Mac Viva Glam Advertising Analysis

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The media subliminally convinces us through ads, lyrics and commercials by appealing too our senses and emotions. Looking at an ad or viewing a commercial or music video we don’t stop to think of the hidden implications. When viewing an image, still or moving, we comment on who the actor is and their attire and listen to lyrics for pure enjoyment. The marketing team responsible for ads, lyrics and commercials deliberately use specific colors, celebrities, poses/postures and products to manipulate the target audience into thinking what we see and hear are what we need. Every aspect of images, still or moving, that comes into our view on a daily basis has been thought out thoroughly by the marketing team, they take into consideration every frame…show more content…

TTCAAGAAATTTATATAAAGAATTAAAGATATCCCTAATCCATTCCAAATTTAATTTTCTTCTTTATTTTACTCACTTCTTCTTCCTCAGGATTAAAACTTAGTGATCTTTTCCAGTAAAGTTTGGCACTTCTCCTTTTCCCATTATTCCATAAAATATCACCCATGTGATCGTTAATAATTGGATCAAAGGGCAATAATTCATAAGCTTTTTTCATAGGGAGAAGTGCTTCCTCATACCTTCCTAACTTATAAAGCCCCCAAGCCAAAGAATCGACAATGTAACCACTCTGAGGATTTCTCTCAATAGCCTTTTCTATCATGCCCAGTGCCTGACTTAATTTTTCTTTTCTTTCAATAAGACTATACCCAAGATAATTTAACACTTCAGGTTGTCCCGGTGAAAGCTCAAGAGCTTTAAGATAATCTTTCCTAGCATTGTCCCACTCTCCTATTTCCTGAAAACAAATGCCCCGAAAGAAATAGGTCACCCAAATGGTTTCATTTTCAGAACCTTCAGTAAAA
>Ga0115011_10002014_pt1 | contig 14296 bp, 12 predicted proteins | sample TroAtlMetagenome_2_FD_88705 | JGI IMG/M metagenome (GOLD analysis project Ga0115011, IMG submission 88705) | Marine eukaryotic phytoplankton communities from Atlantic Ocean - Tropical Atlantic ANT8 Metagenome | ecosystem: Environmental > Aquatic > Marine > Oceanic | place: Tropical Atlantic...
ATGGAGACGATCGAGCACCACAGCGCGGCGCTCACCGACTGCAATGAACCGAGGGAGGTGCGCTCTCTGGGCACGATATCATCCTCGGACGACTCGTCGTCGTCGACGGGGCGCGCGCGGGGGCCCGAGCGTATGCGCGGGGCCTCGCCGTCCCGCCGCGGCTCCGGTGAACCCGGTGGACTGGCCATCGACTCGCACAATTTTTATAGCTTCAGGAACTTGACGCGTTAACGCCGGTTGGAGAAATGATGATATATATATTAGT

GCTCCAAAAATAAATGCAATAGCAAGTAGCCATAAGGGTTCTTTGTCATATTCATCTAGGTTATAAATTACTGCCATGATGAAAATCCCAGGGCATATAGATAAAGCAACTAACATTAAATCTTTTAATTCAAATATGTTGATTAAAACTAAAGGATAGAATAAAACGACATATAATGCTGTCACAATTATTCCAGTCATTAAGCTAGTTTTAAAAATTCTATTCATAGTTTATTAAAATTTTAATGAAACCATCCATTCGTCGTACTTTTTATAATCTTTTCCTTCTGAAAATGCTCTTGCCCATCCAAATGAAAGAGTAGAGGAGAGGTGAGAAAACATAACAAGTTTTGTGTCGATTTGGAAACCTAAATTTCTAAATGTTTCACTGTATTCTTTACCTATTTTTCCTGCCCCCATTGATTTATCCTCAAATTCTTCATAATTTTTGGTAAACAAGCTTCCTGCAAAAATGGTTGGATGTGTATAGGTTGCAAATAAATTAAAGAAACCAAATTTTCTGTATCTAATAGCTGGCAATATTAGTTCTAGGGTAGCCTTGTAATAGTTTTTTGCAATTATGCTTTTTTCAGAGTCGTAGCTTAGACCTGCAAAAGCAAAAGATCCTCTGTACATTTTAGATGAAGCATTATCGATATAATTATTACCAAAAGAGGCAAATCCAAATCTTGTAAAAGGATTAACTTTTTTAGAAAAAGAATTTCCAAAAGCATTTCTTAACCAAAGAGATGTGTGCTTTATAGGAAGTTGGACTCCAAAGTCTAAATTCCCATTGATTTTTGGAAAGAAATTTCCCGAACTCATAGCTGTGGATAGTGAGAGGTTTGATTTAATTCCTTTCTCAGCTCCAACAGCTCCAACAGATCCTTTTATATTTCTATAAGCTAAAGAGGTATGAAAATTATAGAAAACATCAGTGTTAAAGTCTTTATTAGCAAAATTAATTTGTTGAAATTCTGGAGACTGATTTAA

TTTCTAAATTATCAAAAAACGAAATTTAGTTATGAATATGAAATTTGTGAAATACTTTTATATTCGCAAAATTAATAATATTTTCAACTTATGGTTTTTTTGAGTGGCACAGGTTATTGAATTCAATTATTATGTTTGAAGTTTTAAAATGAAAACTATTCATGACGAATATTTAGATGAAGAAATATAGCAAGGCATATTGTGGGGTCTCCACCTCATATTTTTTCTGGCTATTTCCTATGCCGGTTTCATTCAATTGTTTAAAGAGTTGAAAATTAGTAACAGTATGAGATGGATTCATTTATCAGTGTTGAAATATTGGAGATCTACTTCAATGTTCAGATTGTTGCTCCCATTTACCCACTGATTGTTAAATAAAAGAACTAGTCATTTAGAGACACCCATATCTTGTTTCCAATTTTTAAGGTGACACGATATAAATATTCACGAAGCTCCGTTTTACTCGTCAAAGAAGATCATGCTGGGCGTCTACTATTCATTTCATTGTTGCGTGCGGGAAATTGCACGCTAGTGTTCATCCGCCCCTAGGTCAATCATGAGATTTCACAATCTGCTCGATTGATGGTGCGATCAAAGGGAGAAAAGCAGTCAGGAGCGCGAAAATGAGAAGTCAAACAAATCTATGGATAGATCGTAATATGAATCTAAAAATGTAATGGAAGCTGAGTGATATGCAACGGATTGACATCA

The make-up is done very lightly, the most noticeable is her red lips, which also are slightly parted. The look on her face is blank and there seems to be a lack of emotion. Her eyes are a bit demure and looking off into the distant. The inner forearms of the model are covered in several tattoos as well (Viva Glam). The model is wearing a white blondish wig that almost blends her into the white and red background. It appears as if Ms. Cyrus is a prop for this ad, a blank canvas with no emotion. She is an object that is meant to convey the sale of an item, the item being lipglass and or lipstick. Killbourne writes in her essay, “…it is never a good thing for human beings to be objectified. However, there is a world of difference between the objectification of men and that of women. The most important difference is that there is no danger for most men, whereas objectified women are always at risk” (Kilbourne 467). When a woman becomes an object, there is an increase for her to be violated through domestic violence and rape. In seeing a woman as an object rather than a person puts her in a position powerlessness. Kilbourne later explains “In the Diet Coke ad, for instance, the women are physically separated from the shirtless man. He is the one in control. His body is powerful, not passive” (Kilbourne 467). “When society has turned a woman into an object therein lies the justification of abusing her” (Kilbourne 466). For a woman to be a blank canvas, this implies that any and all are free to determine who they want her to be, she can be treasured in one moment and in the next become trash. When a woman becomes an object she is treated as such, all harm imaginable is felt by her. In becoming an object she relinquishes all control and identify of who she is. Women are objectified and used as
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